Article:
Many associations schedule their annual member and budget ratification meetings in the last months of the year. Annual meetings give an opportunity for owners to vote on one of the primary matters within their control: the election of board members. More members typically attend these meetings than board meetings, and they expect to receive information about important association business and have a chance to ask questions about board actions. Associations should recognize the need to balance member participation and information dissemination with meeting control. No owner wants to attend long, unproductive meetings, nor do members want to show up to the meeting only to learn that they cannot conduct business due to a technical legal issue such as improper notice or lack of quorum.
Associations should watch for missteps in the following areas in particular to ensure successful annual meetings:
Notice. In general, associations should inform their members of annual meetings by sending written notice at least 10 days, and not more than 50 days, before the meeting. Sending notice by email only will not likely satisfy the notice requirements. Associations must also post notice and can give electronic notice in addition to other forms. The notice must state the time and place of the meeting and the purpose for the meeting. Some agenda items, such as proposed amendments to the declaration or bylaws, budget changes, or proposals to remove someone from the board, may require special notice to the members.
Record Date. Most associations’ bylaws establish a record date for the purpose of determining the list of members who can vote at the meeting. The record date helps to sort out the proper owners and, in those cases where only owners who have paid their assessments may vote, establishes the date by which owners must bring their accounts current if they desire to vote. Boards should determine the record date if the bylaws do not establish one and should consider using the notice date or meeting date as the record date.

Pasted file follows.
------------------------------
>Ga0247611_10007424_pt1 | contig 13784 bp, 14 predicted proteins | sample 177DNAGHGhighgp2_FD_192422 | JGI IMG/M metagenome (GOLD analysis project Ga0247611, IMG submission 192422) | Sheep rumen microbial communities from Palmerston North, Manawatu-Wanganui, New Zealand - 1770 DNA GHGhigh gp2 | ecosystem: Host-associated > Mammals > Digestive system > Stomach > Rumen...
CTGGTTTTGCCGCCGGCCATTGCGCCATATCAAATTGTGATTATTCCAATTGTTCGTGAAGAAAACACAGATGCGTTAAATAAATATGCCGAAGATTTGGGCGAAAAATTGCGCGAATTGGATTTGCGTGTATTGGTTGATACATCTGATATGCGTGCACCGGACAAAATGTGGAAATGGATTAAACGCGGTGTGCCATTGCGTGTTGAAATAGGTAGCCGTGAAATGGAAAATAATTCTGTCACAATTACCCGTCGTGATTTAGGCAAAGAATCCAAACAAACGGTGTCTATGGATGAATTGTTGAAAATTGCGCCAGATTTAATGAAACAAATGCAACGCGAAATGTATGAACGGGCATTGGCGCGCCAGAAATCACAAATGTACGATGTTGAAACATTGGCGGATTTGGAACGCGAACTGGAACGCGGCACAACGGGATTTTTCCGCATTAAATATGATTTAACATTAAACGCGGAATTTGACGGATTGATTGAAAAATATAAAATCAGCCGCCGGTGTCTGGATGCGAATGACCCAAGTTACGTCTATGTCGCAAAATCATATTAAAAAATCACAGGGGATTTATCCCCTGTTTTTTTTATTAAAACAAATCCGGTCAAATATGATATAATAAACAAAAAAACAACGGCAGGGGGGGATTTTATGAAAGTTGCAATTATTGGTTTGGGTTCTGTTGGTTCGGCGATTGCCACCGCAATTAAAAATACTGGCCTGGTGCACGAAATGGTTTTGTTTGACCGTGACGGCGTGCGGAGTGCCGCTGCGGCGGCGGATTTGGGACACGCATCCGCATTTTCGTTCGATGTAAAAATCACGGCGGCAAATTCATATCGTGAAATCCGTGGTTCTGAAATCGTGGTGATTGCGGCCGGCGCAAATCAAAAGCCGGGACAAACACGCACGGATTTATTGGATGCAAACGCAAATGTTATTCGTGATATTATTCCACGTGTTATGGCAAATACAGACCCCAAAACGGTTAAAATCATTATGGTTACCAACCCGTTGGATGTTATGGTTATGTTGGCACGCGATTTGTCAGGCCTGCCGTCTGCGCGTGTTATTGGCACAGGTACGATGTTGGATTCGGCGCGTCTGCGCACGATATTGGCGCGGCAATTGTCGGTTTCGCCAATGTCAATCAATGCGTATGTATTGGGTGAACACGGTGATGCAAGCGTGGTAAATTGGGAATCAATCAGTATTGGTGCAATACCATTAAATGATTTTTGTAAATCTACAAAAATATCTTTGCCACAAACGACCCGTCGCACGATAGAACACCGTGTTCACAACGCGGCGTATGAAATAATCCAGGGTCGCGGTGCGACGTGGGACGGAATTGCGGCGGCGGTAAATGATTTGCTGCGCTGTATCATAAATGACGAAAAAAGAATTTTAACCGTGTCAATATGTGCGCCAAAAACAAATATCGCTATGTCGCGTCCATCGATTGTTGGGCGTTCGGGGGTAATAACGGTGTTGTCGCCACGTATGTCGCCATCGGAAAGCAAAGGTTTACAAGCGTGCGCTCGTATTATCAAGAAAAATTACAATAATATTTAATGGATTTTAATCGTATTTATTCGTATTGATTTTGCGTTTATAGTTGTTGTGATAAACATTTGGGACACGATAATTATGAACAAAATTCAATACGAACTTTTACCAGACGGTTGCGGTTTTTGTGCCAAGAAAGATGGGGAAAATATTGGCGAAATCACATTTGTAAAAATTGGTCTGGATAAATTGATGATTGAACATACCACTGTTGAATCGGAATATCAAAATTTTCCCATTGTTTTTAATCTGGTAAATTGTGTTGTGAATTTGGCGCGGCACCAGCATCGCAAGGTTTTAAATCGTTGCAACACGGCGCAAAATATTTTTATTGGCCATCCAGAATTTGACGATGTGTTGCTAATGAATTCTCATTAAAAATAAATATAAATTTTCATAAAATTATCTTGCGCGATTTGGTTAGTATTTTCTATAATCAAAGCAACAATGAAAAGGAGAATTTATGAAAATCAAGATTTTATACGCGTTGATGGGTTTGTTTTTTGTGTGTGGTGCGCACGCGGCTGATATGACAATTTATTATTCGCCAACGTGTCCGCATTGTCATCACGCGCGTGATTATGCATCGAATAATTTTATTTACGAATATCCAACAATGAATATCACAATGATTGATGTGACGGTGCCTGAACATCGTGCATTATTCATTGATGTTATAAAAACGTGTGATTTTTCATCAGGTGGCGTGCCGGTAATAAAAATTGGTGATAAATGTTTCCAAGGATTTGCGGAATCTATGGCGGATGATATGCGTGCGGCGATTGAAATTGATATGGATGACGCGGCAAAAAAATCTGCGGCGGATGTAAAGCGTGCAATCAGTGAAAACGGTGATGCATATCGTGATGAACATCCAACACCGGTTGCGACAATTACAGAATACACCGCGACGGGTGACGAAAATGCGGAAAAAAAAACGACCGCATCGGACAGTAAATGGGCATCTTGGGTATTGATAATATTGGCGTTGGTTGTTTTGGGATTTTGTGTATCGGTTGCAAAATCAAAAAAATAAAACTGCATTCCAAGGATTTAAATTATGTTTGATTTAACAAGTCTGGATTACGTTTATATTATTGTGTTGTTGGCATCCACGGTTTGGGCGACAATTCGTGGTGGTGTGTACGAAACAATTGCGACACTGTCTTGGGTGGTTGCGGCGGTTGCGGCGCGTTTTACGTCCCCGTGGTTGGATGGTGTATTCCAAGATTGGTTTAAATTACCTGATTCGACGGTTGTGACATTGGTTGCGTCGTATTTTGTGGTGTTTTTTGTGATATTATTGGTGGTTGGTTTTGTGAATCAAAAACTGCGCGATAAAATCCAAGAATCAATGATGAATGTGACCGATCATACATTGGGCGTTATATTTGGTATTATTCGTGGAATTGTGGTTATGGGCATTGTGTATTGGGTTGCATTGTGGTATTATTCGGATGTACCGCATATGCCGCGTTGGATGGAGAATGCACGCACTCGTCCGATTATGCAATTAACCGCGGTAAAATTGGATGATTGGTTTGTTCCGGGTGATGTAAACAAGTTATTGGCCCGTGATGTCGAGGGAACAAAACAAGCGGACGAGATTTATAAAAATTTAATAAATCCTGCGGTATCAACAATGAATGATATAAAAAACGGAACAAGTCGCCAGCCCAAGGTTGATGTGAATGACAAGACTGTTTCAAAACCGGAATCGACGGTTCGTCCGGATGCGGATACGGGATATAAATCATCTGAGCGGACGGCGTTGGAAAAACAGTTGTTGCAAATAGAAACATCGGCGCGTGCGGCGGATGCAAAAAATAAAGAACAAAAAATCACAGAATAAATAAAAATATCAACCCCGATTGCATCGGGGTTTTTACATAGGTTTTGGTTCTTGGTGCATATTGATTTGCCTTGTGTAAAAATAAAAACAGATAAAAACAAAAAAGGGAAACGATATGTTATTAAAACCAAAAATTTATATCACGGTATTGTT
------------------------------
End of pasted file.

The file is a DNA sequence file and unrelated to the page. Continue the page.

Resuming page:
Quorum and Proxies. Because the membership must establish quorum before it can take any action, associations should encourage their owners to attend the annual meeting or give a proxy to another person who can appear at the meeting. Contrary to what some owners think, proxy forms need not include a place for the owner to cast a vote. Proxies are not ballots. If owners have historically failed to establish quorum, the board may need to wage a “get out the vote” campaign through written reminders and door knocking.
Owner Forum. The annual member meeting should include time for member input in the form of an owner forum. Owner forums should not devolve into free-for-all comment sessions. To best allocate time to members and facilitate discussion at the forum, boards should adopt a forum protocol prior to the member meeting. Your association’s policies regarding meetings may already address these matters. While owner input is appropriate, boards are not required to take action to address the statements made during the meeting.
Your association’s bylaws may dictate more specific procedures and may control over the general procedures discussed here. Make sure to consult the bylaws in the meeting planning process. If you have any questions regarding your association’s bylaws, meeting policy, annual member meeting, or budget ratification, please contact one of our attorneys at (303) 863-1870.